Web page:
Silk Floss Tree
Considered one of the most beautiful trees in the world, the Silk Floss Tree is a deciduous tropical plant from Brazil and Argentina. Chorisia is a large tree which can grow to over 50 feet high with a spread as wide. Floss Silk Tree is well known for the large spikes protecting the trunk and limbs and the woody seed-pods which produce a soft silk that protects its seeds. The silk in the seeds pods was used to stuff life-jackets and pillows in an earlier time in history.
The Silk Floss Tree belongs to the same family as the baobab and the kapok. The trunk of the Silk Floss Tree is bottle-shaped, generally bulging in its lower third, measuring up to 7 ft in girth. The thick conical prickles store water for dry times. In younger trees, the trunk is green due to its high chlorophyll content, which makes it capable of performing photosynthesis when leaves are absent; with age it turns to gray.
Common Name: Silk Floss Tree
Botanical Name: Ceiba speciosa, formerly Chorisia speciosa
Plant Type: Deciduous tree
Origin: Brazil, Argentina
Zones: 9 – 11 (saplings are sensitive to frost, but mature trees can tolerate temperatures to 20 degrees F for short periods of time).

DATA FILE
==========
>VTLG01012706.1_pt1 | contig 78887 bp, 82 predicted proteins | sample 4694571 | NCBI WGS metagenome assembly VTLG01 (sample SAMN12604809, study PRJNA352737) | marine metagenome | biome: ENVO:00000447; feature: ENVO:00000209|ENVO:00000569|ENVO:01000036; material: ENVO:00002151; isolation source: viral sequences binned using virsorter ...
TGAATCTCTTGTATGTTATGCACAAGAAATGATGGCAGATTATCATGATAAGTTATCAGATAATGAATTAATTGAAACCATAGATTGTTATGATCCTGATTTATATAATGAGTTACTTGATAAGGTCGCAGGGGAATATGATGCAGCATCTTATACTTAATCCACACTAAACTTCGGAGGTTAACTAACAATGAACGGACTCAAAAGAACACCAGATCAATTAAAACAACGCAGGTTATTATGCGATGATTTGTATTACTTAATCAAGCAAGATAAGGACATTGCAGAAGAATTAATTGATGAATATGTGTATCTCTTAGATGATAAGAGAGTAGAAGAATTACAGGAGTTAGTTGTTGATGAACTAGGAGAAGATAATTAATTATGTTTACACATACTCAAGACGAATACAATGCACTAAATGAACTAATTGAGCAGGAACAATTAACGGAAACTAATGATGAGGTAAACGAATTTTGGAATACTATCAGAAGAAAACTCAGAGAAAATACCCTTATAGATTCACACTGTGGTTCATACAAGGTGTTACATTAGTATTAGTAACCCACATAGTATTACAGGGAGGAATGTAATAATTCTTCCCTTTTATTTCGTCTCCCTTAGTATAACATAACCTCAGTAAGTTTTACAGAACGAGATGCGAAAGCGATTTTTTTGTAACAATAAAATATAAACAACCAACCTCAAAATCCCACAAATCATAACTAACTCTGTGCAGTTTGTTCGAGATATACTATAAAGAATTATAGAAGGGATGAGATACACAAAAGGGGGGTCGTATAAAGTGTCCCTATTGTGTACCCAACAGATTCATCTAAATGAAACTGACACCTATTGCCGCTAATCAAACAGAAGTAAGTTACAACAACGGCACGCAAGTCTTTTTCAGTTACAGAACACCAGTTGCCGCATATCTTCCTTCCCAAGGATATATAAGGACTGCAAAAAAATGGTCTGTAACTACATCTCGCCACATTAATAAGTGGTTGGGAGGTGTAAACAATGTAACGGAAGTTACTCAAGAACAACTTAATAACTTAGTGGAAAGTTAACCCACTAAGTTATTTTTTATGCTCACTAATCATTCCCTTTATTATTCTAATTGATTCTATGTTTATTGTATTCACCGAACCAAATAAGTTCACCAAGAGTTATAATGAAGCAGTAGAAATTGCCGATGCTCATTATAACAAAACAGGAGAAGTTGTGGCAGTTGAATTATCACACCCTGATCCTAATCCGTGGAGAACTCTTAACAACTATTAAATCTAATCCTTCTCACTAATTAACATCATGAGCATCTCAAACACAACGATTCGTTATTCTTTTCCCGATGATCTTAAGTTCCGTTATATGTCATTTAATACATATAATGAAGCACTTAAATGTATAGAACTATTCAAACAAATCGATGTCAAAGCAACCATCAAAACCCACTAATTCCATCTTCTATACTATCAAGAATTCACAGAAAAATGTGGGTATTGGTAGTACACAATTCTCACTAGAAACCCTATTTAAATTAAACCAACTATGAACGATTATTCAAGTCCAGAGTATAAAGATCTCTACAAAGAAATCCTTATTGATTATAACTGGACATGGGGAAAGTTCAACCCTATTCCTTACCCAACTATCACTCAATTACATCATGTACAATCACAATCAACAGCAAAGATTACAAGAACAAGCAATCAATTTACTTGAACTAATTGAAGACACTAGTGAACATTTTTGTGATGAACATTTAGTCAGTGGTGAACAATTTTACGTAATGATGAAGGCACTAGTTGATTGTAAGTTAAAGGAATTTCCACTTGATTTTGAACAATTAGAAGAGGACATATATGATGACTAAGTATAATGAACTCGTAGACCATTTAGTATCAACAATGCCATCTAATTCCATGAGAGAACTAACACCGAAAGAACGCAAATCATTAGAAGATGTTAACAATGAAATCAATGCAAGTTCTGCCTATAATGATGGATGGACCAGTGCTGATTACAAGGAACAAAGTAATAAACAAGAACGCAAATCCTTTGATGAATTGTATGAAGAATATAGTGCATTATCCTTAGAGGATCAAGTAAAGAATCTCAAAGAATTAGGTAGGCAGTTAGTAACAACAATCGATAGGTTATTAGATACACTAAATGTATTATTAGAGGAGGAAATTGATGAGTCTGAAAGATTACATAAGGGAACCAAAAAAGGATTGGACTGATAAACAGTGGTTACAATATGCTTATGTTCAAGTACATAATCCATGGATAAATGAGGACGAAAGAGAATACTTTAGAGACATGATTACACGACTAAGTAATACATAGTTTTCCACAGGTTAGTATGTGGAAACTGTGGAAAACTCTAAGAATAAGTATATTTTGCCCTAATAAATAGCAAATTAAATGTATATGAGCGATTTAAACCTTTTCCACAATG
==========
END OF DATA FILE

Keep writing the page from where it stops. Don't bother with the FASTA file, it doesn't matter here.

Height: 35 to 50′ — width about the same so give it room
Rate of Growth: Fast the first couple years, then slows considerably
Salt Tolerance: Medium
Soil Requirements: Well drained, moist, fertile humus
Water Requirements: Water moderately, less water in winter
Nutritional Requirements: Balanced liquid fertilizer monthly
Light Requirements: Full sun
Leaves: Alternate, 5-7-palmate leaves
Flowers: Open, funnel-shaped flowers in October-November
Fruits: Woody pods filled with fluffy silk
Pests: Young plants affected by scale insects
Uses: Specimen tree, recommended for buffer strips around parking lots or for median strip plantings in the highway, shade tree, residential street tree
Bad Habits: Leaf drop, fruit (pods) hard on lawn mowers and should be picked up before cutting turf under the tree
Cost: $$ — reasonable
Propagation: sow seeds from spring to early summer
Sources (“As an Amazon Associate I earn from qualifying purchases.”): AMERICAN HORTICULTURAL SOCIETY A-Z ENCYCLOPEDIA OF GARDEN PLANTS; FLOWERING TREES OF FLORIDA